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Brazil Honduras Cameroon India
Colombia Jamaica Ivory coast Indonesia
Costa Rica Mexico Ethiopia Philippines
El Salvador Nicaragua Kenya Vietnam
Ecuador Peru Madagascar  
Guatemala Venezuela Uganda  
Fifteen times larger than France and Belgium put together, the volcanic soil produces many types of coffees: Victoria, Parana, Rio, Santos and Bahia. Malongo selects the best beans, the Sul de Minas from the rich and deep Terra roxa.
Renowned for the mellowness of its coffee. One of the 12 leading producers of coffee in the world, production dropped substantially in the 1990s. In 1997, Malongo and the singer Wes – the coffee growing Griot – reboosted the country.
Volcanic soil, a wet tropical climate, plantations shaded by banana trees, and sometimes at very high altitudes – 1200 m –: a dream country for fine, smooth and slightly sour coffee. This is the leading producer of washed coffee.
Costa Rica
Volcanic soil, an equatorial climate where irrigation is not required, self-shaded plantations up to an altitude of 1600 m.: conditions are particularly good for Arabica coffees such as Mondo Nuevo and Villa Sarchi.
Ivory coast
Ranked third international coffee producer for almost thirty years, production dropped substantially in the 1990s. The country currently ranks seventh internationally for coffee, and number one for cacao.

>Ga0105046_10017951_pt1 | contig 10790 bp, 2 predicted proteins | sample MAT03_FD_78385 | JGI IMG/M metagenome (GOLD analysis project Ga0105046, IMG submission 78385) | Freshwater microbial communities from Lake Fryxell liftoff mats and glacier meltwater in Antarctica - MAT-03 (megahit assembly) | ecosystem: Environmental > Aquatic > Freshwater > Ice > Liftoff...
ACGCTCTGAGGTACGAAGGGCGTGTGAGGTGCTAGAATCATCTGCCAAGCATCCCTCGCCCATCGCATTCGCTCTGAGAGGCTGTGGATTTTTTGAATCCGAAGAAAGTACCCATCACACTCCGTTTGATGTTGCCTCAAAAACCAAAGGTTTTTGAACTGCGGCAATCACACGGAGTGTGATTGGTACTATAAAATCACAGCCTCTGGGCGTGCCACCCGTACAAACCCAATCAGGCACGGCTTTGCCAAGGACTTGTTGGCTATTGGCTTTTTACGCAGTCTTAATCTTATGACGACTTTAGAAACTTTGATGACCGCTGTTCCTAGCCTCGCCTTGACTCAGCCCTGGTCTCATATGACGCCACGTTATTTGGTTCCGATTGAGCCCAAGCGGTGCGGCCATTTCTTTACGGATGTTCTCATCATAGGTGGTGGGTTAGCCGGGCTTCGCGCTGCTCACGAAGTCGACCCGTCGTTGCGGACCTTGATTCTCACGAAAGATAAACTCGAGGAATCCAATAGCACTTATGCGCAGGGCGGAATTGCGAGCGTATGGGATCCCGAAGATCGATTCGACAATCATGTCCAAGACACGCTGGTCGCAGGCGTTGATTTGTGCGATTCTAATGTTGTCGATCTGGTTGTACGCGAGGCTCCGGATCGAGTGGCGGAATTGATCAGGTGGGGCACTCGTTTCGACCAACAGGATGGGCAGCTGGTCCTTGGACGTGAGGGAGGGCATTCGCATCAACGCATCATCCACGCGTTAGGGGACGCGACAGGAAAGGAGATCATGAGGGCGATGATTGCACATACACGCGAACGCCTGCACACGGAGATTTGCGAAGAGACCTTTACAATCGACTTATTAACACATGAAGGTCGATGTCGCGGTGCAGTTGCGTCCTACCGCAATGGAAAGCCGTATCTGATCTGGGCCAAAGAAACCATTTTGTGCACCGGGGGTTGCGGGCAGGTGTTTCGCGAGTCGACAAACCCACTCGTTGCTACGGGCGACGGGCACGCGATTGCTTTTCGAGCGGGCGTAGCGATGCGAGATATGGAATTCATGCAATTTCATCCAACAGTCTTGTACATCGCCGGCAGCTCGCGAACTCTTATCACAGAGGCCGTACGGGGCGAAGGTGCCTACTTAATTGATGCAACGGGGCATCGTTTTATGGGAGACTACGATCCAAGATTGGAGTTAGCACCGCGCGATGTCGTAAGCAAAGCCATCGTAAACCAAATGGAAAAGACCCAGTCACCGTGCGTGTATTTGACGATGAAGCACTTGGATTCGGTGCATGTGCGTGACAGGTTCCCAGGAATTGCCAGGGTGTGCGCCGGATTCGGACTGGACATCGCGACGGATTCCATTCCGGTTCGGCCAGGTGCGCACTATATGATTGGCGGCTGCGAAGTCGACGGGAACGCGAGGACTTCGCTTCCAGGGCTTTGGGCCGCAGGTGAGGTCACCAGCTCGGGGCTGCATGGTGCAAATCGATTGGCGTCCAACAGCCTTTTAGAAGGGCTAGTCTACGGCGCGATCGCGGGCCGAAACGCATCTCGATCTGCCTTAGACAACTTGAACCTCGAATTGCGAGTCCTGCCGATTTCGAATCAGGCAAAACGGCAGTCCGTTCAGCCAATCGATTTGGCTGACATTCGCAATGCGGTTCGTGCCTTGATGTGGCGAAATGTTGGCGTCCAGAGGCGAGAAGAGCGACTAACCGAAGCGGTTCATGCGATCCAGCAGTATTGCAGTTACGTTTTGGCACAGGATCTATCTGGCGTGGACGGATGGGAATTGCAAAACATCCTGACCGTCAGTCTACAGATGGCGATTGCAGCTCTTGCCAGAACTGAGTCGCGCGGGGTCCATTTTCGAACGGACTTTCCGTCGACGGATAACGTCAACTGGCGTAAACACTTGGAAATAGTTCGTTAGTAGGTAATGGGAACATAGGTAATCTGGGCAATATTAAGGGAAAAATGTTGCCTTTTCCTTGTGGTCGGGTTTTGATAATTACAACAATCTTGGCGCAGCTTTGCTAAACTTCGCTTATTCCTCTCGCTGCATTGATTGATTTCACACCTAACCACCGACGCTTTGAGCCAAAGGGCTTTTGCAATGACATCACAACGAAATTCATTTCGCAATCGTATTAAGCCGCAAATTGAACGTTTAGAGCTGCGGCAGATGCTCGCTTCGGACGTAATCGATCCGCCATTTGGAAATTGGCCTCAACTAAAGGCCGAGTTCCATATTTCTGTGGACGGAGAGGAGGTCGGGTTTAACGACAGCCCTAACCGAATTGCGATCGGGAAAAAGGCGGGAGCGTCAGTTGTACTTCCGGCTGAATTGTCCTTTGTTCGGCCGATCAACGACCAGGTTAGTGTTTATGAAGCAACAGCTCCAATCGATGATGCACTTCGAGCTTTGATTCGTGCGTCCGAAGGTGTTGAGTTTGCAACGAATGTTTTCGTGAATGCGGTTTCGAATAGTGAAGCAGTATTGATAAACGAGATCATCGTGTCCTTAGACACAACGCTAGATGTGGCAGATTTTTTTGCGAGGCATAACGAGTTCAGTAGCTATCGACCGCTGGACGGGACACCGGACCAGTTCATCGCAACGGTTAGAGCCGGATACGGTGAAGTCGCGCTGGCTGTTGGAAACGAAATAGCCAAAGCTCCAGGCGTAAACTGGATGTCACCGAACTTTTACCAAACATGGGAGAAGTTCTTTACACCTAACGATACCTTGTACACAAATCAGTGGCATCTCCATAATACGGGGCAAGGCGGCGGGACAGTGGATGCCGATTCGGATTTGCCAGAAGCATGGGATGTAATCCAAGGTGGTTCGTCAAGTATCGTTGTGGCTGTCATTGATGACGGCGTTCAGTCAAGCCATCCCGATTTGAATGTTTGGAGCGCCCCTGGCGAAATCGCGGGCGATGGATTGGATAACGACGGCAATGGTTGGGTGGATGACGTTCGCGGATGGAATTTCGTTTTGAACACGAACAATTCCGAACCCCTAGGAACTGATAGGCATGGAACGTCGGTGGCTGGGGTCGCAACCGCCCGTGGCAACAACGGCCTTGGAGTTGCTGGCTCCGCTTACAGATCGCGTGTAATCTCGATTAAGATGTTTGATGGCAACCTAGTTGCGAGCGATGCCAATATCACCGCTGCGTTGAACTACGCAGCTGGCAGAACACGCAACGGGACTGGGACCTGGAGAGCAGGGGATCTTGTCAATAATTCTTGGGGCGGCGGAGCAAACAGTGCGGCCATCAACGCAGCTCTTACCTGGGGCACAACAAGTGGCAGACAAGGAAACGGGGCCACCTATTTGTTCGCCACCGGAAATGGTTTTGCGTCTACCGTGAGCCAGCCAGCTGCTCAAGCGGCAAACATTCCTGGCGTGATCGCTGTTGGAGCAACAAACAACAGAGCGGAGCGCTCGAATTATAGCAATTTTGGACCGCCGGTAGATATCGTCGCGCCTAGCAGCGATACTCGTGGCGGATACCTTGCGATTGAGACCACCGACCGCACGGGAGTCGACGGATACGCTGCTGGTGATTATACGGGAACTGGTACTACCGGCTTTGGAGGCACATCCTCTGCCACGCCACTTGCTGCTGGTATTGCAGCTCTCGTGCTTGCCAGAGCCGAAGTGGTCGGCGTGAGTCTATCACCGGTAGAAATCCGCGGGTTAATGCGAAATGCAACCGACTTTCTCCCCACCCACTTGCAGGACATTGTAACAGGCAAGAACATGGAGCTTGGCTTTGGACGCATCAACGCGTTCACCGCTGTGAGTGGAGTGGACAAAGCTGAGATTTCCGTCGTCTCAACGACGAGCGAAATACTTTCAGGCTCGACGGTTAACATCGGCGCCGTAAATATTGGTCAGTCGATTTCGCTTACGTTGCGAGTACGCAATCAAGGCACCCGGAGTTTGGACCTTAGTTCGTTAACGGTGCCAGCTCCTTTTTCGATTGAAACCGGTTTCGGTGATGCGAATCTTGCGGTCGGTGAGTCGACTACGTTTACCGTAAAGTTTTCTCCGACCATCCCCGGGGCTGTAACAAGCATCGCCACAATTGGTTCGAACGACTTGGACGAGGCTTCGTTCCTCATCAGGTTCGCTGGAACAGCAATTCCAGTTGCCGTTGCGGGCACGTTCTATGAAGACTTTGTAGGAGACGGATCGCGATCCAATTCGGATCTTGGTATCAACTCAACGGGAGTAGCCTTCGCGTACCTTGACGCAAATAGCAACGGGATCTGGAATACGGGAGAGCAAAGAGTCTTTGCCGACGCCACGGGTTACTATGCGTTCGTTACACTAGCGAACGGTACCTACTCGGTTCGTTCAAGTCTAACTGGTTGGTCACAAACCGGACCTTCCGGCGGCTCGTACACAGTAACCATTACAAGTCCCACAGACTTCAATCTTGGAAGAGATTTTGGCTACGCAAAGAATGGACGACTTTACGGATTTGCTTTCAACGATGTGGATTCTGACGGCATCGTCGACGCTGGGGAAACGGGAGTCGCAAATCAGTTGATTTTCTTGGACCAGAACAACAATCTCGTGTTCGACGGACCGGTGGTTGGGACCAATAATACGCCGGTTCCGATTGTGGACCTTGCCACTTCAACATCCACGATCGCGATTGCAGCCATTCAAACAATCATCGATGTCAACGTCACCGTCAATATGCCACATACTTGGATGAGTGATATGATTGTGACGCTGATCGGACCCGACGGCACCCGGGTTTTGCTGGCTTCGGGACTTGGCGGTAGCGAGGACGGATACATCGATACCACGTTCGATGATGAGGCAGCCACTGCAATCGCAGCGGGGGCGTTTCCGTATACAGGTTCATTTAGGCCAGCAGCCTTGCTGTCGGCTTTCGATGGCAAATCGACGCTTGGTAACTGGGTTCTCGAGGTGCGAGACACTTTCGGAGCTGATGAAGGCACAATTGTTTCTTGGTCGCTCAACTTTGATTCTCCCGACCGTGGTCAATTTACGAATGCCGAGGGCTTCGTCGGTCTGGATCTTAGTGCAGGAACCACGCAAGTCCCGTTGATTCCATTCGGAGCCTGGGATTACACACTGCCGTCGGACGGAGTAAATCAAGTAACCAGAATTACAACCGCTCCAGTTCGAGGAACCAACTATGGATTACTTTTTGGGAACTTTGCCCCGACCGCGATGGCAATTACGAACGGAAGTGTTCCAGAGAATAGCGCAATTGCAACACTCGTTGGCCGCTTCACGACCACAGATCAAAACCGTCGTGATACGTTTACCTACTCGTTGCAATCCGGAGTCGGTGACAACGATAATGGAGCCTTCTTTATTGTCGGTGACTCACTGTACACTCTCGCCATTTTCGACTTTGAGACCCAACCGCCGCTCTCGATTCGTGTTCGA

El Salvador
Arabica coffees benefit from a highly fertile volcanic soil under a hot-to-warm climate with no irrigation required. Plantations are often in the shade and can be located at altitudes up to 2000 m.
Crossed by the Andes mountain range, this country filled with high-altitude active volcanoes has excellent conditions for coffee growing. Coffee plantations exist in the south and on the coast, between the ocean and the Andes. High temperatures and heavy rain prevail all year long.
The country of Moka. Did the Queen of Sheba drink coffee in Abyssinia? Did Ulysses drink the coffee of Ethiopia? The land of high plateaus, one of the birth places of humanity, where the Australopithecus Lucy lived 3 million years ago, is the oldest independent nation in Africa, the tenth in terms of surface area, and the 2nd in terms of population. The country has a young, cosmopolitan and rural population.
The land of the Mayas - one official language and 23 indigenous languages - the mountain has the last word, except along the Caribbean and Pacific coasts. Extreme temperatures, a tropical climate and volcanic ash soil: ideal for Antigua Logo Azul and Blue Volcan, grown by the American Indians.
Earthquakes, flooding, hurricanes: this tough country, known as Depths (honduras in Spanish) by Christopher Columbus, offers rich volcanic soil for coffee. 80% of farms have less than 10 hectares and are regrouped into cooperatives.
Imported into Yemen in the 17th century by Baba Budan, a Muslim pilgrim, coffee is in full boom: India was the leading international producer in the 19th century. Hemileia vastatrix ravaged 80% of plantations in 1889.